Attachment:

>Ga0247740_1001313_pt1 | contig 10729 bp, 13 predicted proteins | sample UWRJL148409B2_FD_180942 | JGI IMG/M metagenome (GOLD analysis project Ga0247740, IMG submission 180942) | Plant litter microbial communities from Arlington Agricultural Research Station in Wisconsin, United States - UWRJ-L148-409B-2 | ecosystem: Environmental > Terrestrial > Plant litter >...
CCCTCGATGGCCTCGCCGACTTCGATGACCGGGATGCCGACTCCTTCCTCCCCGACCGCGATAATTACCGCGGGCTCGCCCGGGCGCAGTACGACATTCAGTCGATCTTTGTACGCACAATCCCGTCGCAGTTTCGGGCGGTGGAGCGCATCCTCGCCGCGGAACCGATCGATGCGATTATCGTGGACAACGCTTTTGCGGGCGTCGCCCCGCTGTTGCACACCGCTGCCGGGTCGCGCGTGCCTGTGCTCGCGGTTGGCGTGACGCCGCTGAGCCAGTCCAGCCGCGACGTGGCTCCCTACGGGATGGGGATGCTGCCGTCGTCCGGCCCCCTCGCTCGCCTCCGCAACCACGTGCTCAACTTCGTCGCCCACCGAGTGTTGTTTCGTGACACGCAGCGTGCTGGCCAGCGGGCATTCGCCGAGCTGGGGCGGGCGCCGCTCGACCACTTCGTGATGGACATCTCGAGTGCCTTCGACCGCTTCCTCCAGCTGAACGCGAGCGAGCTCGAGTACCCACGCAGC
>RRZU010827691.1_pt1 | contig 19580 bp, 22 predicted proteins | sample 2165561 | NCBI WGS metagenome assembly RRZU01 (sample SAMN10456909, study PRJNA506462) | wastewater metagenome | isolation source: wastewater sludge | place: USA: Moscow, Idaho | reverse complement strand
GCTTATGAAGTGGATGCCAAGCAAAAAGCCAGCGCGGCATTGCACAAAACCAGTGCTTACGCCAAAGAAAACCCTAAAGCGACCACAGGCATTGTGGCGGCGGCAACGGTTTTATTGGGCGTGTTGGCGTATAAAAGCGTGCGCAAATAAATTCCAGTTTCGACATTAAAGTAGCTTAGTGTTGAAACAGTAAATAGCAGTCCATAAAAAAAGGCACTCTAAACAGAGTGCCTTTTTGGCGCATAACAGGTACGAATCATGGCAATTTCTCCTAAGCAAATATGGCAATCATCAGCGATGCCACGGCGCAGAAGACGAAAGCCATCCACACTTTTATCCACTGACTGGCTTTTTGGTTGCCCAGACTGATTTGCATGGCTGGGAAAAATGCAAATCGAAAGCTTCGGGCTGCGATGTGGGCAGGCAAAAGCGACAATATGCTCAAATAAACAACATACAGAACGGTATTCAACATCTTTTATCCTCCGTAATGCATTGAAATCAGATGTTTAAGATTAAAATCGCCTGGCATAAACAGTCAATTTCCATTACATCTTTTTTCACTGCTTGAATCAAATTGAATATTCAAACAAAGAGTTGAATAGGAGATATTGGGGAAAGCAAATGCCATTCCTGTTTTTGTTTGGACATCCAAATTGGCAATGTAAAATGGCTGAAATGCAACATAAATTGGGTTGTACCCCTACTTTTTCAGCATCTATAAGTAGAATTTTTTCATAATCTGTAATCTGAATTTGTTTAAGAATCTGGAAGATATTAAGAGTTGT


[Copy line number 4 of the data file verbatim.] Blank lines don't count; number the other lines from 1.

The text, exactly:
GCTTATGAAGTGGATGCCAAGCAAAAAGCCAGCGCGGCATTGCACAAAACCAGTGCTTACGCCAAAGAAAACCCTAAAGCGACCACAGGCATTGTGGCGGCGGCAACGGTTTTATTGGGCGTGTTGGCGTATAAAAGCGTGCGCAAATAAATTCCAGTTTCGACATTAAAGTAGCTTAGTGTTGAAACAGTAAATAGCAGTCCATAAAAAAAGGCACTCTAAACAGAGTGCCTTTTTGGCGCATAACAGGTACGAATCATGGCAATTTCTCCTAAGCAAATATGGCAATCATCAGCGATGCCACGGCGCAGAAGACGAAAGCCATCCACACTTTTATCCACTGACTGGCTTTTTGGTTGCCCAGACTGATTTGCATGGCTGGGAAAAATGCAAATCGAAAGCTTCGGGCTGCGATGTGGGCAGGCAAAAGCGACAATATGCTCAAATAAACAACATACAGAACGGTATTCAACATCTTTTATCCTCCGTAATGCATTGAAATCAGATGTTTAAGATTAAAATCGCCTGGCATAAACAGTCAATTTCCATTACATCTTTTTTCACTGCTTGAATCAAATTGAATATTCAAACAAAGAGTTGAATAGGAGATATTGGGGAAAGCAAATGCCATTCCTGTTTTTGTTTGGACATCCAAATTGGCAATGTAAAATGGCTGAAATGCAACATAAATTGGGTTGTACCCCTACTTTTTCAGCATCTATAAGTAGAATTTTTTCATAATCTGTAATCTGAATTTGTTTAAGAATCTGGAAGATATTAAGAGTTGT